I'm trying to implement a code to build limit order books. While doing some research I have seen two methods mainly, order-based for equities and level-based for futures.
I could not understand why there are two methods. Why doesn't level-based methods fit for equities? or vice versa...


1 Answer 1


The only true order book is the order book which consists of orders, i.e. order-by-order or market-by-order (MBO) full-depth order book. It's the order book managed internally by absolutely all exchanges (stocks, futures, crypto/digital, etc). The market-by-price (MBP) is an aggregated view of the order book. You manage the type of order book, corresponding to the type of market data provided by the exchange, and depending on type of data delivered to you by your data vendor. For instance, CME futures exchange does provide MBO data and it can be used undamaged on retail trading platforms, for instance, with Bookmap

Managing a market-by-price order book is trivial:

public class OrderBookMarketByPrice {

    public final TreeMap<Integer, Integer> asks = new TreeMap<>((a, b) -> a - b);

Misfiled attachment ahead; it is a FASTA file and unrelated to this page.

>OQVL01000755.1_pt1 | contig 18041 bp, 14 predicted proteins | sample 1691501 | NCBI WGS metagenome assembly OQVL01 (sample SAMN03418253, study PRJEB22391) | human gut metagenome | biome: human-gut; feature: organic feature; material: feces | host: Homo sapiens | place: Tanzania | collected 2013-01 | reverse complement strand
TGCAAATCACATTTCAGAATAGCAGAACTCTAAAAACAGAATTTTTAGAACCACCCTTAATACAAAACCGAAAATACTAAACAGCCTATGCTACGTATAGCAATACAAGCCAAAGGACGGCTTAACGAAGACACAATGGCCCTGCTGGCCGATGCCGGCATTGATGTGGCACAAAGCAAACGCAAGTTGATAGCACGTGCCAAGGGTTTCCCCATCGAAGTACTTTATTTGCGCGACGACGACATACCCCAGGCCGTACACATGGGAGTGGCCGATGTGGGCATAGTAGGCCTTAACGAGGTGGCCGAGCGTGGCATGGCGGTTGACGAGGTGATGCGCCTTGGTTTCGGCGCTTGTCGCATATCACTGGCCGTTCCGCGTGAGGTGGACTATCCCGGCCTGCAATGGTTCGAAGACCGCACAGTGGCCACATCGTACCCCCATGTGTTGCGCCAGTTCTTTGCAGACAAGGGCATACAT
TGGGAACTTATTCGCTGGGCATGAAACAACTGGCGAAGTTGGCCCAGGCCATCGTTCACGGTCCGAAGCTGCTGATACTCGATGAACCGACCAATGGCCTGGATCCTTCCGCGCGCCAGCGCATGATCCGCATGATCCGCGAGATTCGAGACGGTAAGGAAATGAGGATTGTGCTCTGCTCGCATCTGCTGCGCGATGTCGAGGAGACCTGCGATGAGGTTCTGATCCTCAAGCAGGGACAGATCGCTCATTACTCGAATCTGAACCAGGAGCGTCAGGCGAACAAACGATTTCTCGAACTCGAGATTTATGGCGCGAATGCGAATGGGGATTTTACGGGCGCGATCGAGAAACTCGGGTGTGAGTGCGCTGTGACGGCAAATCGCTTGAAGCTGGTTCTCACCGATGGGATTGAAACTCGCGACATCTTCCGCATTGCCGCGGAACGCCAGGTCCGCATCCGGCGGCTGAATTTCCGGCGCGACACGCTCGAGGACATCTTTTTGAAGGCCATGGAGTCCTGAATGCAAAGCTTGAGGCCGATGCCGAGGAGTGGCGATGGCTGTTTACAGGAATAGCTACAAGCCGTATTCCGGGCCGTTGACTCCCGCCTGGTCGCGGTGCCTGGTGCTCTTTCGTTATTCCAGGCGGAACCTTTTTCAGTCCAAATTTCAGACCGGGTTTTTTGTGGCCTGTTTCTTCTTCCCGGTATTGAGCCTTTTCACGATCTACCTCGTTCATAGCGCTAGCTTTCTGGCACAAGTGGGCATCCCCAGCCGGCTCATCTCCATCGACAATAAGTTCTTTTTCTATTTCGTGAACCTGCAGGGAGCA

public final TreeMap<Integer, Integer> bids = new TreeMap<>((a, b) -> b - a);

    public void quote(long t, boolean isBuy, int price, int size) {
        TreeMap<Integer, Integer> queue = (isBuy ? bids : asks);
        Integer prevSize = size == 0 ? queue.remove(price) : queue.put(price, size); 

This can easily process 10+ million updates per second on a regular laptop. Here, you delete the price level if its size is zero. The price is an integer because it represents the number of minimum price increments. The two TreeMap objects allow navigating from the best bid or best ask and deeper into each side. Managing an order-by-order order book is just slightly more complex


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